Lauren was a co-founder of the Internet of Water and continues to spend a portion of her time on this exciting project. Lauren is a senior water policy associate at the Nicholas Institute where she explores a variety of data-driven policy questions, such as what are the impacts of: floodplain policy on development, different financing mechanisms for watershed protection, human development on aquatic species, a changing energy sector on water withdrawals, and the performance of reservoir operations under changing conditions. She is also a co-organizer and rapporteur of the annual Aspen-Nicholas Water Forum, which brings together some of the world’s foremost thought leaders each year around the future of water and where the idea for an Internet of Water first originated in 2015. Lauren’s previous work experience includes time at RTI and the Environmental Finance Center at the University of Chapel Hill (UNC). Despite entirely lacking a sense of direction, she has a Ph.D. in geography from UNC.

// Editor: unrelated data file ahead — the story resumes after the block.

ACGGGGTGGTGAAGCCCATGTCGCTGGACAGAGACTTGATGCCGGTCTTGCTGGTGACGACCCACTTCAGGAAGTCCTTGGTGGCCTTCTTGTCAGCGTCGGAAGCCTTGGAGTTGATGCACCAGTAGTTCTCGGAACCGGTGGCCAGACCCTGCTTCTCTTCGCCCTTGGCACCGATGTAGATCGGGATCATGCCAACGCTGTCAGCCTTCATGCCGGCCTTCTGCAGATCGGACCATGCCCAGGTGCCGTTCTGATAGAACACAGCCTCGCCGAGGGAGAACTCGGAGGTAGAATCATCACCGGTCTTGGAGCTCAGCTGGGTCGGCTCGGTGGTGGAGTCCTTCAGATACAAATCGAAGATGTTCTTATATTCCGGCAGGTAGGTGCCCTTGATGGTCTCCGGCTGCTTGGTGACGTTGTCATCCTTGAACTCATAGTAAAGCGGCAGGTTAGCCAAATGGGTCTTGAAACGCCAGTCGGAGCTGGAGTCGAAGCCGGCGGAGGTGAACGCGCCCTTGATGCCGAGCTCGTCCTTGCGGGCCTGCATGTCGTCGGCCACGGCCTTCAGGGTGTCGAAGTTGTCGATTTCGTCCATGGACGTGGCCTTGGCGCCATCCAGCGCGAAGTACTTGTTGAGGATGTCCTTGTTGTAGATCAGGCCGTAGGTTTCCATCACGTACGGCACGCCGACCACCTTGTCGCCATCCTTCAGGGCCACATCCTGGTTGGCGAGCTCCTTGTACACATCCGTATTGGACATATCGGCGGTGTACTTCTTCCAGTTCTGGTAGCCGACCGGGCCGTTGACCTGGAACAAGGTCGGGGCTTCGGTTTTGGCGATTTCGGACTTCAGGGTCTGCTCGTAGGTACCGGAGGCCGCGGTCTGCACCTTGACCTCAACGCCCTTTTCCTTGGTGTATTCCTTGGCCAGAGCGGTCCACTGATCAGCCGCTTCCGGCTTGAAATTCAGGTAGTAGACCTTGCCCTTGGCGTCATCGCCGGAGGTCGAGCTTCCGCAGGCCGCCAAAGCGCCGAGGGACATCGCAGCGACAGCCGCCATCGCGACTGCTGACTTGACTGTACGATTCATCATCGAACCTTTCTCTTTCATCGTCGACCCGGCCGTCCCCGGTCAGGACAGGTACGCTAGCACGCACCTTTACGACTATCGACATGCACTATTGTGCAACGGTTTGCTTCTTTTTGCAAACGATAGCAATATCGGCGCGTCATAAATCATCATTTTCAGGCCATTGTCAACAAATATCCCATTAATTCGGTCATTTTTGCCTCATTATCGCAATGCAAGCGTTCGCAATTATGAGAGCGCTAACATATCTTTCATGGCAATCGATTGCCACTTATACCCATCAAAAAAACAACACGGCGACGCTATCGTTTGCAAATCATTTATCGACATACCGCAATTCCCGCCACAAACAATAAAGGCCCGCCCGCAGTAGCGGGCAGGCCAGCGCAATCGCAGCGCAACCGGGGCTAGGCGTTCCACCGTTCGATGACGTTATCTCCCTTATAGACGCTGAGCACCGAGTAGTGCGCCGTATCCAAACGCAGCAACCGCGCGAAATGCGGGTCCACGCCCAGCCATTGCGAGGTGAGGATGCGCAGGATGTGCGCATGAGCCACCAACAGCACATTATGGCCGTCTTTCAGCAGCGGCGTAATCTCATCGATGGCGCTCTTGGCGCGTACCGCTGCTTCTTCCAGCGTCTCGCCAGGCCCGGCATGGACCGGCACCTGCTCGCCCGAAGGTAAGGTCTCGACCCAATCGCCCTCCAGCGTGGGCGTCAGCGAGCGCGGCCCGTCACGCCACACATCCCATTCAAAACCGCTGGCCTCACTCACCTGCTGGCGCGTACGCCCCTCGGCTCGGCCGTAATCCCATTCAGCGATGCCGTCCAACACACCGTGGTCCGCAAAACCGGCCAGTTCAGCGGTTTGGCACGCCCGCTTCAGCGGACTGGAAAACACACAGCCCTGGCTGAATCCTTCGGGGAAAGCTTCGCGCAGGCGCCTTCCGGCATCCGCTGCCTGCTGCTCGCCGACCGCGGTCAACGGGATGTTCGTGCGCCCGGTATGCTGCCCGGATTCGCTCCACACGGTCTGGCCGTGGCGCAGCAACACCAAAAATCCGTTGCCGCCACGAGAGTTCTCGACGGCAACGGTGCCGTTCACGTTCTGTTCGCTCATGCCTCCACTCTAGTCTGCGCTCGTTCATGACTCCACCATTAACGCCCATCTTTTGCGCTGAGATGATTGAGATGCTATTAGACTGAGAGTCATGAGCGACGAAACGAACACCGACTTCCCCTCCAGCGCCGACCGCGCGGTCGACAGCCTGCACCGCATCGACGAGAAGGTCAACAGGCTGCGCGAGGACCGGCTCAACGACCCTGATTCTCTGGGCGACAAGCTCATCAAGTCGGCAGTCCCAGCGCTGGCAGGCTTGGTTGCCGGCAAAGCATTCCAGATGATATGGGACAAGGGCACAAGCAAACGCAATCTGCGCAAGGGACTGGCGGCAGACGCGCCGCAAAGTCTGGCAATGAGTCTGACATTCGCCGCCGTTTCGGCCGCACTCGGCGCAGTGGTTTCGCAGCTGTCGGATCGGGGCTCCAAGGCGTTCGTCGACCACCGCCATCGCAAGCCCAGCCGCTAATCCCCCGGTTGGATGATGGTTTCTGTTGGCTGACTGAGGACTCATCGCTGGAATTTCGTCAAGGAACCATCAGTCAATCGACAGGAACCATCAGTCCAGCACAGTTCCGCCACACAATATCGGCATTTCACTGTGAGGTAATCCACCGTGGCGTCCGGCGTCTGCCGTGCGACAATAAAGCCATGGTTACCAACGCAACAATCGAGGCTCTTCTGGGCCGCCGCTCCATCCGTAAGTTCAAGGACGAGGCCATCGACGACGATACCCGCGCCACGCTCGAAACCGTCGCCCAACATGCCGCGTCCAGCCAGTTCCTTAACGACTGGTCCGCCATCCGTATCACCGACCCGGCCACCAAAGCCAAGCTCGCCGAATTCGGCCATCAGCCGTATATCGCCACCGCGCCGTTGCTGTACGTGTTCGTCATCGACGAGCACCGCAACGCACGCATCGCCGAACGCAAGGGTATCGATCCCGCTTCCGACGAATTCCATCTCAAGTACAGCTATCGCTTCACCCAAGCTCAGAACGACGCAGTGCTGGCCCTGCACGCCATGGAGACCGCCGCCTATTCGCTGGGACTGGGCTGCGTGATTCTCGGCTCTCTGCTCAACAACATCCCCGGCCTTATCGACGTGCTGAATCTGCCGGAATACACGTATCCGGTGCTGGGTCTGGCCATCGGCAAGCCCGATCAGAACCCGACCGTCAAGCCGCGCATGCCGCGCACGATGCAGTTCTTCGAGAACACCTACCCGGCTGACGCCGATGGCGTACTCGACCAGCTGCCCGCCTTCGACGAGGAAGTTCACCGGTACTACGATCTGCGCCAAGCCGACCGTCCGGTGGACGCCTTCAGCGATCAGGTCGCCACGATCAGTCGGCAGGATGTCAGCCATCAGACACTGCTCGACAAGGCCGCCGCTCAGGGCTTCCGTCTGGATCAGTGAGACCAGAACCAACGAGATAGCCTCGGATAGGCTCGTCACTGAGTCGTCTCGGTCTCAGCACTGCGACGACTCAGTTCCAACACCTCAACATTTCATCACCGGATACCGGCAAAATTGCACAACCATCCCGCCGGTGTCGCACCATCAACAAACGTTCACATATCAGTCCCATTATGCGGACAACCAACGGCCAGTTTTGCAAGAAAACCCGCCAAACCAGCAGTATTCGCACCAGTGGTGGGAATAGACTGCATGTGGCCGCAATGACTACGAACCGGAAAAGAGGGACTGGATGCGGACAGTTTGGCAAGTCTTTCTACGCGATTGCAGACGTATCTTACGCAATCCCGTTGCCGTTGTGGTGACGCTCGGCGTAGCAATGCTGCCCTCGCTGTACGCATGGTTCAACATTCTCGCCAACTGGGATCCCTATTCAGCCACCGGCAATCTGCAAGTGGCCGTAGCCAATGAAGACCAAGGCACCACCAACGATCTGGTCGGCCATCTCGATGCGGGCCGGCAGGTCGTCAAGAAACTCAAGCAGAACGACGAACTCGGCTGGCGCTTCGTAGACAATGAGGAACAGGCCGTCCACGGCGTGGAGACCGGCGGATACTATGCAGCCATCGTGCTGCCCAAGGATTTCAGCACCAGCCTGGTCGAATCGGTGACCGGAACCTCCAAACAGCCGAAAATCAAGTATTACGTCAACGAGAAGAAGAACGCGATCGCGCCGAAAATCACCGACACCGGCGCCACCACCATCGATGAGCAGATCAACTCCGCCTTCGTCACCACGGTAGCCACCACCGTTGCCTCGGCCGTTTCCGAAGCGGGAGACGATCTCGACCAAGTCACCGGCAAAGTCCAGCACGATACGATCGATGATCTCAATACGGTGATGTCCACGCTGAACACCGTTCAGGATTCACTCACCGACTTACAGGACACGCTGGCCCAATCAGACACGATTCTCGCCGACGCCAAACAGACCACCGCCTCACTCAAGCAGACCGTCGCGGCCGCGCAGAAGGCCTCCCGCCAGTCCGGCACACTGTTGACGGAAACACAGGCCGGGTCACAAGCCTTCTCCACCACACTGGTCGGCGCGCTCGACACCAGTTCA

Lauren’s career has focused on bringing together data to better understand the impacts and effectiveness of policies and management efforts on water resources. Lauren is passionate about visualizing and communicating data in a manner that resonates with an audience and can help generate new conversations around an issue. Her desire is to (1) work with others to improve our water data infrastructure so the data can be found and used, (2) apply those data to explore how water resources are changing and responding to current policy decisions, and (3) collaboratively create resources (tools and communications material) that translates the data into a usable format for decision-makers and key stakeholders. If you’d like to explore some of these visualizations you can! Have fun looking at changes in different environmental and societal indicators across the U.S. and how U.S. Army Corps of Engineers reservoirs have met their reservoir level goals over time.